How the MBDI Compares
Funder & Affiliates
Comparison to other indices
The drought index historically used by climatologists – the Palmer Drought Severity Index (PDSI) – can be challenging to use because it’s unclear what time frame it represents. Based upon a soil moisture model, it requires knowledge of local soil characteristics.
The PDSI’s interpretation varies by region. Unlike other indices, the PDSI’s scale is not grounded in a statistical distribution that lends itself to a straightforward interpretation. The PDSI was developed in the Midwest, and thus it is calibrated for climate conditions quite different than those of the mountainous West.
In contrast, the MBDI was developed based on conditions in the Colorado River Basin. At the same time, the approach used by the MBDI – to normalize results based on local conditions – makes it applicable across the nation and beyond. Another advantage is MBDI values are available at a smaller scale than the climate-division-sized PDSI.
The Standardized Precipitation Index (SPI) grew in popularity as climatogists grew frustrated with the challenges of using the Palmer index. Like the MBDI, the SPI uses a rating system that ranks individual years or months in comparison to local norms for that same time frame. This makes it straightforward to interpret and compare among regions.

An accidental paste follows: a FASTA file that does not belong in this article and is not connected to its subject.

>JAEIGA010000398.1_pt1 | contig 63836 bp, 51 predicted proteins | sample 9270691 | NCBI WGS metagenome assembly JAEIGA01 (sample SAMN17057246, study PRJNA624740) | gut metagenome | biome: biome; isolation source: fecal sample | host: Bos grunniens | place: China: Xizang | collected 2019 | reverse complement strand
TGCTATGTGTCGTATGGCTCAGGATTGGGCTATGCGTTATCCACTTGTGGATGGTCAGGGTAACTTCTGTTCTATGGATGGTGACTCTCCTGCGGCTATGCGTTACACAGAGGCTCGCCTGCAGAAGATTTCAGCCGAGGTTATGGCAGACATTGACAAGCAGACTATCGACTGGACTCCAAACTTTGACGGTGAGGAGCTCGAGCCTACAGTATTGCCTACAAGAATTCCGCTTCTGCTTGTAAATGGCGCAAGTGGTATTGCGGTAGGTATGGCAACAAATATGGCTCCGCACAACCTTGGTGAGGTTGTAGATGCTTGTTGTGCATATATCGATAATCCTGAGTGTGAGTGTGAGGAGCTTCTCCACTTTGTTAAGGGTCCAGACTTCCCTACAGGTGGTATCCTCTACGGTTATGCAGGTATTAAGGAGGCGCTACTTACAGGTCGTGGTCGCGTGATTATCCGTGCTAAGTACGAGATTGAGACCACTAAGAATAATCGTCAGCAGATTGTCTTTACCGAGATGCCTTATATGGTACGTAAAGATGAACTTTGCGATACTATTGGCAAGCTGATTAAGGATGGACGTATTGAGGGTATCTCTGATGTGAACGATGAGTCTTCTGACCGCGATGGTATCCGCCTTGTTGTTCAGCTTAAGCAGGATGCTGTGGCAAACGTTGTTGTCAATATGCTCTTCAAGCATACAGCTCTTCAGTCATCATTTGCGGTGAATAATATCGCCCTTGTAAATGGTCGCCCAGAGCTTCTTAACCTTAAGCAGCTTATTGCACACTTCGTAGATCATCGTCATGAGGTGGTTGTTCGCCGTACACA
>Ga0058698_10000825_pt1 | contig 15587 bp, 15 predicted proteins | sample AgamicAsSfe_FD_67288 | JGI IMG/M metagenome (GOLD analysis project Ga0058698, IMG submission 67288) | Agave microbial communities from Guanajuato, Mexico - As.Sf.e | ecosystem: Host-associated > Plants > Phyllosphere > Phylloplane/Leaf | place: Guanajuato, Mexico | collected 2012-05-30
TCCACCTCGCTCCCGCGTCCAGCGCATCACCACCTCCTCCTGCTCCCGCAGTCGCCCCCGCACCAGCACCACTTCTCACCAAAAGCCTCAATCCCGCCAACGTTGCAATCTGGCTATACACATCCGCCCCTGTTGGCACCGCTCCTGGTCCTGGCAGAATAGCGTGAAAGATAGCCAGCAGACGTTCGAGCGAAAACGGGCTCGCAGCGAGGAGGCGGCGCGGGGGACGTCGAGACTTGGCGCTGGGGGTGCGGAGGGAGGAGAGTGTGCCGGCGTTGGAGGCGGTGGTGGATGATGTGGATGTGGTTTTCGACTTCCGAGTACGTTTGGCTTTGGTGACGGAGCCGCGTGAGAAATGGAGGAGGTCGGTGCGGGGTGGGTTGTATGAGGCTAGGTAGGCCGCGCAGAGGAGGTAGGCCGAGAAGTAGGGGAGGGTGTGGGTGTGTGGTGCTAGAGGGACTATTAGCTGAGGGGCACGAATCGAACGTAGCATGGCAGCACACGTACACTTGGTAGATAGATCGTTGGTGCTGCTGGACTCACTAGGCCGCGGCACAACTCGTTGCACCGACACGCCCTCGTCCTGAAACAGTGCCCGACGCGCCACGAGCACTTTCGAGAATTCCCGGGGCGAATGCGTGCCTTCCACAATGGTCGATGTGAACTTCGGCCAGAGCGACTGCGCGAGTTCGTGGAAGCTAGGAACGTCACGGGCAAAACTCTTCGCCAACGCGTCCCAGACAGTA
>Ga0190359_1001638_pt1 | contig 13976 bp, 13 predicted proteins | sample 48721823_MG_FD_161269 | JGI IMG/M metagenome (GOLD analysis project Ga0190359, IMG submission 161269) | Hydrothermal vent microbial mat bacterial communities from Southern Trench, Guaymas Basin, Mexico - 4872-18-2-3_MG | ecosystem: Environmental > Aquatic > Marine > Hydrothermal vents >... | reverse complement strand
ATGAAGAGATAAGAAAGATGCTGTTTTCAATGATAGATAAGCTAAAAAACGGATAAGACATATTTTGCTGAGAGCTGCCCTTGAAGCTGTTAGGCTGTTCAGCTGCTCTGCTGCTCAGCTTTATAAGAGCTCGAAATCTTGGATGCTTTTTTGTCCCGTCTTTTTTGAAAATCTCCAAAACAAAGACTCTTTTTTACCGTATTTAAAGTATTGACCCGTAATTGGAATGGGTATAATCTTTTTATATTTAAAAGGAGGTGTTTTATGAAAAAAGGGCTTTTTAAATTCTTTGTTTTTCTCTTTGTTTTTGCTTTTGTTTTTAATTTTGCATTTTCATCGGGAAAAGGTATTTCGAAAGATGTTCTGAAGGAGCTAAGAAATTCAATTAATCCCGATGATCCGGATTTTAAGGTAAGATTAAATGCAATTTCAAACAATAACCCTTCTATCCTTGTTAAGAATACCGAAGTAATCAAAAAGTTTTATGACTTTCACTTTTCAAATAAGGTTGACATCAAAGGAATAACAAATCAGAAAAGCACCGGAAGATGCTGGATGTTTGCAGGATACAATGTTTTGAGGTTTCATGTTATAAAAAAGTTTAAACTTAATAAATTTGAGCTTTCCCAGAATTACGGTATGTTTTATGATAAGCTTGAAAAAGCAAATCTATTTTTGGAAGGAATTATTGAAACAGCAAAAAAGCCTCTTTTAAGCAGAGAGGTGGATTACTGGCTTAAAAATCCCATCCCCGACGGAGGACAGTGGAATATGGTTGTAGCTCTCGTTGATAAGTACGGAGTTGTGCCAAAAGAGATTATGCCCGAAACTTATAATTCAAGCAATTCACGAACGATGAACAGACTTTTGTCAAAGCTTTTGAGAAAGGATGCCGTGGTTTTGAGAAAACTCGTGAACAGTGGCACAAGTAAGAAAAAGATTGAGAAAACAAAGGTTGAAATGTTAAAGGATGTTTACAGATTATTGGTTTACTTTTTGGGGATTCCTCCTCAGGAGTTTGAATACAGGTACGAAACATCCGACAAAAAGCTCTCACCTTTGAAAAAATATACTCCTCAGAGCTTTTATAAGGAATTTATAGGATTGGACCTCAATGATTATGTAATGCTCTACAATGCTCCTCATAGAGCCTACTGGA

The SPI, however, does not consider evaporation. It focuses only on the supply side of the equation – precipitation – without accounting for the demand from evaporation. The MBDI, in contrast, includes an estimate for evaporation.
Arizona Drought Monitor
The Arizona Drought Monitor considers the role of evaporation, in effect, by including input on streamflow levels in addition to precipitation when considering drought impacts on the landscape.
However, the Arizona Drought Monitor limits consideration of drought to two categories, “short-term” and “long-term.” The MBDI offers more options for considering drought, with seven options ranging from one month to four years.
The MBDI also allows for consideration of finer spatial scales. While the Drought Monitor reports values at the watershed level, the MBDI can report them down to the resolution of the input data – roughly 4,000 acres – in addition to the watershed level. The MBDI does this by using a sophisticated dataset known as PRISM to interpolate climatic conditions between weather stations. This can be important in topographically varied regions such as the West.